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150 International Experts Discussed Energy Security Lessons From the Geopolitical Crisis

The climate policy research group—led by Energy Foundation China, Children’s Investment Fund Foundation, and the Institutes of Science and Development of the Chinese Academy of Sciences—of the China Council for International Cooperation on Environment and Development (CCICED) and the council’s secretariat held a China-international joint expert meeting themed on “Lessons From the Geopolitical Crisis: Renewables for Energy Security” on May 18 and 20, 2022. Over 150 experts from more than 20 countries and regions, including China, the United States, Germany, France, the United Kingdom, Brazil, Mexico, and South Africa, attended the online meeting and held candid discussions on the impact and solutions of the current energy crisis.

Experts agreed that to address climate change and drive the global energy transition, coordination would be required between the current and longer-term interests to advance systemic reforms. When tackling climate change, countries needed to deal with the relationships between economic growth and emissions reductions, between bigger-picture issues and local interests, and between shorter-term and longer-term priorities, the experts said. Countries also needed to strike the balance between climate action and energy, food, and supply chain securities, so as to realize coordinated development in economic, social, environmental, energy, food, health, and technological aspects. In the short term, countries might still resort to fossil fuels for energy security reasons, but that would not slow down the inevitable energy transition, according to the experts.

The experts emphasized that we should turn the crisis into an opportunity, and deploy clean energy to serve the multiple purposes of energy security, climate mitigation, and economic recovery. To accelerate renewable energy expansion, clear and stable policy expectations should be established to boost investment confidence and enthusiasm from parties such as local governments, enterprises, and research institutions, according to the experts. Countries should reduce trade barriers on renewable energy equipment and products, which would be conducive to stable global supply chains, and therefore helpful for reducing the cost of the energy transition, they said.

Experts also pointed out the fact that the international climate cooperation was now faced with many difficulties and suitable channels for contact and exchange should be explored in the new situation. With renewable energy being a common interest for China and other countries, renewable technologies could be developed in benign competition to drive cost reduction, improve quality, and enhance efficiency. For policy discussions, the Track II mechanism could be used on the sidelines of intergovernmental talks, for communication and cooperation among local governments, enterprises, and think tanks on power pricing policies, green hydrogen, sustainable agriculture, and other topics. China should also cooperate with other countries to develop clean energy projects in developing countries and help them phase out coal use, improve energy efficiency, and deploy renewable energy. Meanwhile, China should be engaged in and promote the climate agenda on multilateral platforms, and accelerate international agreements on methane, forests, and other important topics, said the experts.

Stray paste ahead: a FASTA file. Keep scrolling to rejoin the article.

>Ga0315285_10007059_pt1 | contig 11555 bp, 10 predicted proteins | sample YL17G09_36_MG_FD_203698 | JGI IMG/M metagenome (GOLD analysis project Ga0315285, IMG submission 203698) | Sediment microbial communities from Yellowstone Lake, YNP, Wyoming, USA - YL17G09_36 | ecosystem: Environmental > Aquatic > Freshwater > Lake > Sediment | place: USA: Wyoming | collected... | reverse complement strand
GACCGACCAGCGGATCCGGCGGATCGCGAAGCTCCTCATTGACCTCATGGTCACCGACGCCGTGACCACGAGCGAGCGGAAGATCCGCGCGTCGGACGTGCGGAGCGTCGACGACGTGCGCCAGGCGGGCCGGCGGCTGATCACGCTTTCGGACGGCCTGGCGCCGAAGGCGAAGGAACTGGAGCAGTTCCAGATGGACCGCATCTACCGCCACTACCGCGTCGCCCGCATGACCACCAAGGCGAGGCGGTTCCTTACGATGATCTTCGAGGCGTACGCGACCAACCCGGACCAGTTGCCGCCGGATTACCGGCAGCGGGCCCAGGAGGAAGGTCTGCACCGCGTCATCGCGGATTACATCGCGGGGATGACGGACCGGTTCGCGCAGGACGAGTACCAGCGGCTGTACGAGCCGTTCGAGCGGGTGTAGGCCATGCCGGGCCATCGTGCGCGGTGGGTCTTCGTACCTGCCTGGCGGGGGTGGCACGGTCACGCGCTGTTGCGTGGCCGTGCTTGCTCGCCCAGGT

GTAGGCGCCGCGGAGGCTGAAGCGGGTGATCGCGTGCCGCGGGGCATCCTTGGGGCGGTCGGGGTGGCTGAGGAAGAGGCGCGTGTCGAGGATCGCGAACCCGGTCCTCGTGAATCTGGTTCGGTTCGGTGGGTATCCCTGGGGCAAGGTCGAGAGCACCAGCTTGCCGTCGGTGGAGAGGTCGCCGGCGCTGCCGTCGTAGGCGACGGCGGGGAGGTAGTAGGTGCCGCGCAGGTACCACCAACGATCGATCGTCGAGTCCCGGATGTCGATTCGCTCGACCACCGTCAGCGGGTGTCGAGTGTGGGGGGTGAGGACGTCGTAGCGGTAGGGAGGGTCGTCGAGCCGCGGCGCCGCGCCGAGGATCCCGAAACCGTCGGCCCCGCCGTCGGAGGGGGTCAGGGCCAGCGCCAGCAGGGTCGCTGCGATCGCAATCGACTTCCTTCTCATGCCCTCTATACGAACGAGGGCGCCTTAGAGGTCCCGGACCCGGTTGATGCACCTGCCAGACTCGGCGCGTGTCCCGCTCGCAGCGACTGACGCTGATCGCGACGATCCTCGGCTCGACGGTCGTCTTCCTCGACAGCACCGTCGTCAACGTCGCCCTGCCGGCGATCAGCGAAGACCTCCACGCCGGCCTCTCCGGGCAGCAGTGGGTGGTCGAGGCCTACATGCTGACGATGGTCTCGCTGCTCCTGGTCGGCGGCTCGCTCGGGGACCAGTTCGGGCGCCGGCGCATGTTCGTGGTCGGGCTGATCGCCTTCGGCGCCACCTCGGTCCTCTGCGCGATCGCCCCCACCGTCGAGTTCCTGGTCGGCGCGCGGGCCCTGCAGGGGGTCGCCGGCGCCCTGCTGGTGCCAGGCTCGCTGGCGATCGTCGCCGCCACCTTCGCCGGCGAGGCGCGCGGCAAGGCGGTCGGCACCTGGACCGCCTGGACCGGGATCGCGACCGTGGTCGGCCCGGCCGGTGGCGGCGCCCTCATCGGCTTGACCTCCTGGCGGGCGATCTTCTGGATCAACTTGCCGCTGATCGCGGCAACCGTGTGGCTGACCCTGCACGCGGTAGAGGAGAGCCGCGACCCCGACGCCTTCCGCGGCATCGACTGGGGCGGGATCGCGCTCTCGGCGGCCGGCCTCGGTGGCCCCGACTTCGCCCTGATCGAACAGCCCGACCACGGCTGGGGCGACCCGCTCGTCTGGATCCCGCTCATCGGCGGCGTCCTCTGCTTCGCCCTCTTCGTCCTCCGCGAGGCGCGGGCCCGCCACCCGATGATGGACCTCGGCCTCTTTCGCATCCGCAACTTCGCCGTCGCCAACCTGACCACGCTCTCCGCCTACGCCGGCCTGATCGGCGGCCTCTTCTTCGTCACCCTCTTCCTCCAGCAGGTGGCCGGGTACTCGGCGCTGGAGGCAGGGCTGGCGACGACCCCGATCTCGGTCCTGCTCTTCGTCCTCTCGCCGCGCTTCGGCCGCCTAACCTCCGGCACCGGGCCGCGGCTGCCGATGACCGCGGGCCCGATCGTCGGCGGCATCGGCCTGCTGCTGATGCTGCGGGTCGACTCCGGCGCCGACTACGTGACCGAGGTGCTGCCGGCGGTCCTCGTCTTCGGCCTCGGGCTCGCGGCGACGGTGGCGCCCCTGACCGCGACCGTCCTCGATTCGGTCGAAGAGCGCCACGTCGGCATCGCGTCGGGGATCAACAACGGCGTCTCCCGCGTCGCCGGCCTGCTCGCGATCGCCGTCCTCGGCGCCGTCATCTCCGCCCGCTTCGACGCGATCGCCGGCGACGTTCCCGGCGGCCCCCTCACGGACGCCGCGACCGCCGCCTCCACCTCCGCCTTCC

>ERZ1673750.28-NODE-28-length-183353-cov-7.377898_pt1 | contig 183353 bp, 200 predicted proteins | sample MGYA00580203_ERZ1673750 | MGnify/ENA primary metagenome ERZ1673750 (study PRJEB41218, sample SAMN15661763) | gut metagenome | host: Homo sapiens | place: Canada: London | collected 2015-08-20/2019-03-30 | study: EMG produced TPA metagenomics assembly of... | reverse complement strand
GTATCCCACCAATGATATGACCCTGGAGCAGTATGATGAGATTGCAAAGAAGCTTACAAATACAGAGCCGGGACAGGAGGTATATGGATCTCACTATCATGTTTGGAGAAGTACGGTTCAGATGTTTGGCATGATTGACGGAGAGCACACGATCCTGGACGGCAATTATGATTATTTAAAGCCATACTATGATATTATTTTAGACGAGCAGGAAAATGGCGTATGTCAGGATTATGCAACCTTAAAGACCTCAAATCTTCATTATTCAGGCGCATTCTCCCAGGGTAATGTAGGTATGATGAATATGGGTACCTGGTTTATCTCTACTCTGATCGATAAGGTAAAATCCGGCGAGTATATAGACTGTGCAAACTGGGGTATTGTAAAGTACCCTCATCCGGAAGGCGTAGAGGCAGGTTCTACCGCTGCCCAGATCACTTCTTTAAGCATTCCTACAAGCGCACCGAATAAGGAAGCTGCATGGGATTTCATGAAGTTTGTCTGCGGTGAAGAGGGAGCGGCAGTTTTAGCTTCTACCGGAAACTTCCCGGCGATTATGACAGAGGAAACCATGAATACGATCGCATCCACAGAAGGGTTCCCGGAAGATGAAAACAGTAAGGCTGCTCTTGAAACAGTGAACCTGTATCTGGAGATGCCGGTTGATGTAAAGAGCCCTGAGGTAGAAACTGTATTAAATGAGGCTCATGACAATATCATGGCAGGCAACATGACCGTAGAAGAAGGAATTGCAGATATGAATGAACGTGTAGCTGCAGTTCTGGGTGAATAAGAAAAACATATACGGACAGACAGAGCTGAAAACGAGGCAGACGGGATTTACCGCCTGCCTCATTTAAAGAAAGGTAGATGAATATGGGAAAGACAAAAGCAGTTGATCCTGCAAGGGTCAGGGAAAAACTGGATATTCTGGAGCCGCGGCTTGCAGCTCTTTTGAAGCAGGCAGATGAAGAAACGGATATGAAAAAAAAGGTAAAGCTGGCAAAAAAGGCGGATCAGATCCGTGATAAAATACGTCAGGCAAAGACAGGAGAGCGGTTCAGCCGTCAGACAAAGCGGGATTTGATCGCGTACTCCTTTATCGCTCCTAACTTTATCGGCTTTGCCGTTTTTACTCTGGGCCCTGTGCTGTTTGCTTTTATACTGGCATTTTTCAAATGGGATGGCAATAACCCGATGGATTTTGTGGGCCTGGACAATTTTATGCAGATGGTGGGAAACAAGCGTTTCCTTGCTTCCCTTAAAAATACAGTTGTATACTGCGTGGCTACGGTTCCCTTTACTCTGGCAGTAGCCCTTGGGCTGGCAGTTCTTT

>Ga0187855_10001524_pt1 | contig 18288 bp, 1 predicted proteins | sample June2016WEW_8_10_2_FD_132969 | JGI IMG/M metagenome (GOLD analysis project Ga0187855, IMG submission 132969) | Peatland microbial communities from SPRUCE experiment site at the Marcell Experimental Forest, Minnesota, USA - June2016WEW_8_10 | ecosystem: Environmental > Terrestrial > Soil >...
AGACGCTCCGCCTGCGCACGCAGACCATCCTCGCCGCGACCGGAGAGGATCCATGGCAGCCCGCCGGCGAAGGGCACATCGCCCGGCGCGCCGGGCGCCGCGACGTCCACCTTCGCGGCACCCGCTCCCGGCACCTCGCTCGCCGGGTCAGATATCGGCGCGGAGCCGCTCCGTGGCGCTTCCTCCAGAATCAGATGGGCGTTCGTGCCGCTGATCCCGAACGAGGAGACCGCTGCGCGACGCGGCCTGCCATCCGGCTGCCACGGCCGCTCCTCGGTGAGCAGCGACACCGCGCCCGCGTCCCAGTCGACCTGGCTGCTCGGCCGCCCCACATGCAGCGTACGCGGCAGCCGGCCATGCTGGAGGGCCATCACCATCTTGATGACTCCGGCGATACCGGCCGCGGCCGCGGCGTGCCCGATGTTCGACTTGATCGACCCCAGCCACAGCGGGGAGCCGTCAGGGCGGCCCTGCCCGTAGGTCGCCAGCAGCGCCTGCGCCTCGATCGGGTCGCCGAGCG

Participants of the meeting included Xie Zhenhua, Vice President of CCICED and China’s Special Envoy for Climate Change; Liu Shijin, CCICED’s Chinese Chief Advisor; Fu Chengyu, Former Chair of the China Petroleum and Chemical Corp; Fatih Birol, Executive Director of the International Energy Agency; John Podesta, Former U.S. White House Chief of Staff and Founder and Chair of the Board of Directors for the Center for American Progress; Scott Vaughan, CCICED’s International Chief Advisor; Lord Nicholas Stern, Chair of the Grantham Research Institute on Climate Change and Environment, London School of Economics and Political Science; Laurence Tubiana, CEO of the European Climate Foundation; and Jennifer Morgan, Special Envoy for International Climate Action for Germany. The meeting was moderated jointly by Wang Yi, Member of the Standing Committee of the13th National People’s Congress of China, Vice Chairperson of the National Expert Committee on Climate Change, and Professor of Institutes of Science and Development, Chinese Academy of Sciences; Kate Hampton, CCICED Member and CEO of the Children’s Investment Fund Foundation; Zou Ji, CCICED Special Advisor, President and CEO of Energy Foundation China; Bernice Lee, CCICED Special Advisor and Research Director for Futures, Hoffmann Distinguished Fellow for Sustainability, and Chair of the Chatham House Sustainability Accelerator Advisory Board; and Kelly Sims Gallagher, Academic Dean of the Fletcher School, Professor of Energy and Environmental Policy, Director of Climate Policy Lab, and Co-Director of CIERP, Tufts University.


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